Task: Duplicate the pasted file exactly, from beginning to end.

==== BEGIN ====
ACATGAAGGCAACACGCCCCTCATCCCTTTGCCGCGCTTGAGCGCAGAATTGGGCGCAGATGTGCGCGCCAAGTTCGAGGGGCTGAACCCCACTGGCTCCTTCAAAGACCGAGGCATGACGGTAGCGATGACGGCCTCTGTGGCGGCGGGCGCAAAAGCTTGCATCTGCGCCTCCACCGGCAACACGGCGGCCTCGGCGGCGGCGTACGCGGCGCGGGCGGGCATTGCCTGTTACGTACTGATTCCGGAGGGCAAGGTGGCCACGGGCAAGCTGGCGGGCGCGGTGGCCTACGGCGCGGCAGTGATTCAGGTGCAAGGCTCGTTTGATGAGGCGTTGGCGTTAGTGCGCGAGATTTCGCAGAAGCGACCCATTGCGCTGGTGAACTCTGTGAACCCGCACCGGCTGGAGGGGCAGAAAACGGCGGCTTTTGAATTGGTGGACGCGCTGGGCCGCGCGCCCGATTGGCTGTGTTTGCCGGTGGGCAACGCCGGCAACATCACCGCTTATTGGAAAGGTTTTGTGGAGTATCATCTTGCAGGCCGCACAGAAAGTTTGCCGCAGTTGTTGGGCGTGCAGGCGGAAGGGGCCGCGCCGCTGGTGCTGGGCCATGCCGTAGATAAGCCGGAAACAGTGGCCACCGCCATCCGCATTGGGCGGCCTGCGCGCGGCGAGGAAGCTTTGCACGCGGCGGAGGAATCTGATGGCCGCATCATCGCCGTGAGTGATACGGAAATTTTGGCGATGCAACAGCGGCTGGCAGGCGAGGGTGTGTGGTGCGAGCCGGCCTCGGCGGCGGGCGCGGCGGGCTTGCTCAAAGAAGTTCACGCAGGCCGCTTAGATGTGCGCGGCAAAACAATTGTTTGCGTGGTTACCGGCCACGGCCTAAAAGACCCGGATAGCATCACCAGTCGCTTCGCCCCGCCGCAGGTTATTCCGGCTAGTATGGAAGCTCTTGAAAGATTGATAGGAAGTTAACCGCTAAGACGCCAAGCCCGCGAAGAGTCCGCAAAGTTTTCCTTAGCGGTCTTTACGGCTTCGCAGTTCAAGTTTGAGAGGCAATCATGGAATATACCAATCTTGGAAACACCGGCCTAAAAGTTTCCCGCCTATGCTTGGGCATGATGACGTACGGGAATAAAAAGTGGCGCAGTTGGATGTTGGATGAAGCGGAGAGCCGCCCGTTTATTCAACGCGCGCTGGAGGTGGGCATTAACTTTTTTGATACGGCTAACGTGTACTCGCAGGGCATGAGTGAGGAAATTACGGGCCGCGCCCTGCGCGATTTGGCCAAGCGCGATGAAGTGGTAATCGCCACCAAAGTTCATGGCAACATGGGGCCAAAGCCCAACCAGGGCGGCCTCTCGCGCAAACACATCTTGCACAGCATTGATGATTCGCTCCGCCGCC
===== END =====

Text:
ACATGAAGGCAACACGCCCCTCATCCCTTTGCCGCGCTTGAGCGCAGAATTGGGCGCAGATGTGCGCGCCAAGTTCGAGGGGCTGAACCCCACTGGCTCCTTCAAAGACCGAGGCATGACGGTAGCGATGACGGCCTCTGTGGCGGCGGGCGCAAAAGCTTGCATCTGCGCCTCCACCGGCAACACGGCGGCCTCGGCGGCGGCGTACGCGGCGCGGGCGGGCATTGCCTGTTACGTACTGATTCCGGAGGGCAAGGTGGCCACGGGCAAGCTGGCGGGCGCGGTGGCCTACGGCGCGGCAGTGATTCAGGTGCAAGGCTCGTTTGATGAGGCGTTGGCGTTAGTGCGCGAGATTTCGCAGAAGCGACCCATTGCGCTGGTGAACTCTGTGAACCCGCACCGGCTGGAGGGGCAGAAAACGGCGGCTTTTGAATTGGTGGACGCGCTGGGCCGCGCGCCCGATTGGCTGTGTTTGCCGGTGGGCAACGCCGGCAACATCACCGCTTATTGGAAAGGTTTTGTGGAGTATCATCTTGCAGGCCGCACAGAAAGTTTGCCGCAGTTGTTGGGCGTGCAGGCGGAAGGGGCCGCGCCGCTGGTGCTGGGCCATGCCGTAGATAAGCCGGAAACAGTGGCCACCGCCATCCGCATTGGGCGGCCTGCGCGCGGCGAGGAAGCTTTGCACGCGGCGGAGGAATCTGATGGCCGCATCATCGCCGTGAGTGATACGGAAATTTTGGCGATGCAACAGCGGCTGGCAGGCGAGGGTGTGTGGTGCGAGCCGGCCTCGGCGGCGGGCGCGGCGGGCTTGCTCAAAGAAGTTCACGCAGGCCGCTTAGATGTGCGCGGCAAAACAATTGTTTGCGTGGTTACCGGCCACGGCCTAAAAGACCCGGATAGCATCACCAGTCGCTTCGCCCCGCCGCAGGTTATTCCGGCTAGTATGGAAGCTCTTGAAAGATTGATAGGAAGTTAACCGCTAAGACGCCAAGCCCGCGAAGAGTCCGCAAAGTTTTCCTTAGCGGTCTTTACGGCTTCGCAGTTCAAGTTTGAGAGGCAATCATGGAATATACCAATCTTGGAAACACCGGCCTAAAAGTTTCCCGCCTATGCTTGGGCATGATGACGTACGGGAATAAAAAGTGGCGCAGTTGGATGTTGGATGAAGCGGAGAGCCGCCCGTTTATTCAACGCGCGCTGGAGGTGGGCATTAACTTTTTTGATACGGCTAACGTGTACTCGCAGGGCATGAGTGAGGAAATTACGGGCCGCGCCCTGCGCGATTTGGCCAAGCGCGATGAAGTGGTAATCGCCACCAAAGTTCATGGCAACATGGGGCCAAAGCCCAACCAGGGCGGCCTCTCGCGCAAACACATCTTGCACAGCATTGATGATTCGCTCCGCCGCC